So I imagine you draw the image on the rubber block free-hand? Or maybe it was transfered somehow??
Since kumf said the image came from the internet, I'm going to assume it was printed out and transferred to the cutting block. To do this on white rubber carving material all you need is an image that came from a laser printer or a photocopier (ink jet-type printer inks don't work for this method) and acetone (nail polish remover works just fine). Trim around (but not right up to) the image, place it face side down on the cutting block, dampen (do not over-wet) a cotton ball or pad or a piece of kleenex or even toilet paper and then "burnish" it across the back of the image. Lift a corner to see if the image has transferred. Burnish a little more if necessary, but take care not to over-saturate the piece of paper with acetone or the image will shmoosh (that's a technical term you all should learn). Lift the paper and voila
, the image is transferred and ready to be carved. If you do smoosh (a variant on the technical term) the image, you can clean it off the carving block with acetone. Be sure to then rinse the block to get rid of the acetone and it's ready for you to try again. (Getting the acetone-to-cotton-pad ratio right is tricky, so I've learned to make at least a few copies of an image in case of bad transfers.)
And yes, you can draw directly onto the block as well.
How many times did you cut yourself?
And yours has so much more detail than mine ever did.
This is so unbelievable, but I actually didn't cut myself at all (which doesn't even make sense). I read up on carving on the internet before I bought the speedball kit, and one website tutorial made this huge deal about making sure not to "undercut" the image (as in cutting toward the stencil shape), so I made sure to always carve out and away from the design. I believe this contributed greatly to uninjured success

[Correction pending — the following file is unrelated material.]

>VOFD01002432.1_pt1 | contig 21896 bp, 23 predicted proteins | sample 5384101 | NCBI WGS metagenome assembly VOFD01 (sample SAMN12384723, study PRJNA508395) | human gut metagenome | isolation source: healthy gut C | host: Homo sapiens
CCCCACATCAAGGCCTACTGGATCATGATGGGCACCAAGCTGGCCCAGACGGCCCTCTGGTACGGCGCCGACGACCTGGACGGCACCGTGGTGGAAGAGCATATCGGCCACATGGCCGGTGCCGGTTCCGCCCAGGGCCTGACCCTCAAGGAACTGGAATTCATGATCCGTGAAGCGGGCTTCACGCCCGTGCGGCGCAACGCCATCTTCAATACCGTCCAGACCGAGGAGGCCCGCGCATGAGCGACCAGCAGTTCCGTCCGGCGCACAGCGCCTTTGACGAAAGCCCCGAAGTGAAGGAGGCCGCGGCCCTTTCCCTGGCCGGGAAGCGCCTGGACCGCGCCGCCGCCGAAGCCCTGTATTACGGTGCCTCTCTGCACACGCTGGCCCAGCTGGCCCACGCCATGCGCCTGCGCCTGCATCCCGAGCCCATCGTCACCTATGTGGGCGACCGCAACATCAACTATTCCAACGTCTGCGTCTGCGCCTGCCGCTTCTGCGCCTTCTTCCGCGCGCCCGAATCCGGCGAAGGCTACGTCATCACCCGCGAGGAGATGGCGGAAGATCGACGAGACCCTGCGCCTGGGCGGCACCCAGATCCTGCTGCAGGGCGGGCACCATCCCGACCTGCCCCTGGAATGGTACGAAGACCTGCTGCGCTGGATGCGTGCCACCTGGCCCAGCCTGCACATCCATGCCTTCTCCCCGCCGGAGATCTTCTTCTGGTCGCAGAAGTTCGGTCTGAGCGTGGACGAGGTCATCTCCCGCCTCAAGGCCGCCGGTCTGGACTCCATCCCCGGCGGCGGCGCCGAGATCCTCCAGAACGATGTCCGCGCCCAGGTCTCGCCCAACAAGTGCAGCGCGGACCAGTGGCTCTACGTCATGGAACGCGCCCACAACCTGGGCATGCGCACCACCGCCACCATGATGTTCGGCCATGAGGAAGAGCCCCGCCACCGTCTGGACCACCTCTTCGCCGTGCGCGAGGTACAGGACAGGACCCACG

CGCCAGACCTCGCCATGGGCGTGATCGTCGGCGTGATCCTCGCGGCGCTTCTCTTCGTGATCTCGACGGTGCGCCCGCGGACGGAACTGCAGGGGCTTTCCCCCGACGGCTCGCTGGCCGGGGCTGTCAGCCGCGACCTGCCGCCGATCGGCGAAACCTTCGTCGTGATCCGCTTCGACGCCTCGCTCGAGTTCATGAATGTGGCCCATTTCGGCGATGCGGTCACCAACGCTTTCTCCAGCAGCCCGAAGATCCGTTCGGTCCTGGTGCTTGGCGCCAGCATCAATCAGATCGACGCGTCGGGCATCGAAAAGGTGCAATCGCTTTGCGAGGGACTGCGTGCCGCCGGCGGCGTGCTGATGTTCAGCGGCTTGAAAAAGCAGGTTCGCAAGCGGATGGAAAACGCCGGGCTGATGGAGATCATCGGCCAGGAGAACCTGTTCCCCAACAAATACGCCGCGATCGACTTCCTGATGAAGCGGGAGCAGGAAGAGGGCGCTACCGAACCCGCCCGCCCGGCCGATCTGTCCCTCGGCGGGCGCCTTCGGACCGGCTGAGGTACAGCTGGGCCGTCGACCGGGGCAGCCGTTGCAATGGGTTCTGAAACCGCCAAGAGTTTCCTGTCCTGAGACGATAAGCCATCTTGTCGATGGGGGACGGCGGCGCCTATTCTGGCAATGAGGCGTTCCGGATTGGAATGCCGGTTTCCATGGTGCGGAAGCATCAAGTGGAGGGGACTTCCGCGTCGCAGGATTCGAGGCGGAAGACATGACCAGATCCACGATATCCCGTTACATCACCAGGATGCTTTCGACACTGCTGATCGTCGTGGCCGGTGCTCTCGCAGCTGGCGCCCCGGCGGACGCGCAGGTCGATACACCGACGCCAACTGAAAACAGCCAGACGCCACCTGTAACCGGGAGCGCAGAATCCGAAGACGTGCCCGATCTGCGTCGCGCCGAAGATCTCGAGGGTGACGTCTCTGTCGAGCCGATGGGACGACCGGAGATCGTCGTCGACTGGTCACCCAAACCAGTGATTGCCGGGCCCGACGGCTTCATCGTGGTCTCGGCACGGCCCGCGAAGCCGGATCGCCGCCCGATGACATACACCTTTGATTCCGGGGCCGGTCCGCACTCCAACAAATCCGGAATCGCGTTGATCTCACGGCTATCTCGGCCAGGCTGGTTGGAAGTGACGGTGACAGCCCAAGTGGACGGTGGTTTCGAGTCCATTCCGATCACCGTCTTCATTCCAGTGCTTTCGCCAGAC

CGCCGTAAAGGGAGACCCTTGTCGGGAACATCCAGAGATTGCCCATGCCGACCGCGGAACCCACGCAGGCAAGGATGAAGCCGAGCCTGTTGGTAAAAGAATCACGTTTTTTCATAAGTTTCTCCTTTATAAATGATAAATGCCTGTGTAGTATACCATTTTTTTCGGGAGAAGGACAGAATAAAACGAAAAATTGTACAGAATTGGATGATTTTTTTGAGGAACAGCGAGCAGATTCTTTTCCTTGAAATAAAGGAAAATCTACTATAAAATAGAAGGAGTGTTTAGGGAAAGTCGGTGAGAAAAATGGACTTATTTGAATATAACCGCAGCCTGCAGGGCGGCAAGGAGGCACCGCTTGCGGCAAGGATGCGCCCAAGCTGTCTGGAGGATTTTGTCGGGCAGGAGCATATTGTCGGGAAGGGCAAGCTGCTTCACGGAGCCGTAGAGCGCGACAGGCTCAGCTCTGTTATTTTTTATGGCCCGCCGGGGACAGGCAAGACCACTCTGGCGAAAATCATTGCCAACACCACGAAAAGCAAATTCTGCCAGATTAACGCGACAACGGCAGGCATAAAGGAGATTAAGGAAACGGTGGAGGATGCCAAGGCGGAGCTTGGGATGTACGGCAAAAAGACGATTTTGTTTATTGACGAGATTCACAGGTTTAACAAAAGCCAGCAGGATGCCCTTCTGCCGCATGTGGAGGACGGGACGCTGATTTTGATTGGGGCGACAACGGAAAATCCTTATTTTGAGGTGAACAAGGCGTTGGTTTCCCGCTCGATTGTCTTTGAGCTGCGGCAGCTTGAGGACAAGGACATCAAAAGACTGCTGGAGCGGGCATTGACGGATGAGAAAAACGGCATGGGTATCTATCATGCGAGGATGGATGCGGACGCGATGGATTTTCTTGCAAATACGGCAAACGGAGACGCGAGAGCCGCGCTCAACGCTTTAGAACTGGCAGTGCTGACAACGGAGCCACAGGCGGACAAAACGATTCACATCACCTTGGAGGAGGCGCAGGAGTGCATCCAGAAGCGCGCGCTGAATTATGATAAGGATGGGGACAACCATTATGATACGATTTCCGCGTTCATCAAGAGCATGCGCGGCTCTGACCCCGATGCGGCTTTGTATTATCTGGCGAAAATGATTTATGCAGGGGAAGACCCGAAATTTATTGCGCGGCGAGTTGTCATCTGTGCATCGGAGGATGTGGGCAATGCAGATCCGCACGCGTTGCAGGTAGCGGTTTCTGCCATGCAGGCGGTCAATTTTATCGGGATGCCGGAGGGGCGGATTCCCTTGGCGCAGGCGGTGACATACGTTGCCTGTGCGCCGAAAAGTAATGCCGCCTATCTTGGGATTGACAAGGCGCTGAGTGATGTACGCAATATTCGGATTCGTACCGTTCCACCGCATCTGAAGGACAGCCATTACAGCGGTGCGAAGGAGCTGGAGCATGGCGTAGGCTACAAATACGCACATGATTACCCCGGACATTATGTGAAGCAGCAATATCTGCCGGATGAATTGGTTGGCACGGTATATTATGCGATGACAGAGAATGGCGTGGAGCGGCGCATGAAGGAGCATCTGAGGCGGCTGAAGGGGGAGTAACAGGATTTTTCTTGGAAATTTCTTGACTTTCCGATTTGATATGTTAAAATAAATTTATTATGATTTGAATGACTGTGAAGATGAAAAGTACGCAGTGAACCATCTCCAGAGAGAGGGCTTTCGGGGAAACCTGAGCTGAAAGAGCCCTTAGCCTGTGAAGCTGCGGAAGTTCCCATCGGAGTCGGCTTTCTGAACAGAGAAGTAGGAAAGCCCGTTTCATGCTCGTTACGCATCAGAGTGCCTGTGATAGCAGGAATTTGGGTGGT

You can get a carving set for about $10 that includes a handle and four or five different blades that make carving so much easier than an x-acto knife while also keeping cutting accidents to a minimum, because most of the blades are V- or U-shaped. As opposed to using an x-acto, which requires that you make at least two cuts to be able to remove material (providing oh so many opportunities for self-slicing), these shapes not only allow you to remove rubber with a single cut they are also angled so that if you're holding the tool properly (which is easy to determine as you carve) you pretty much can't undercut. The blades are different sizes for ease in making wider and narrower cuts.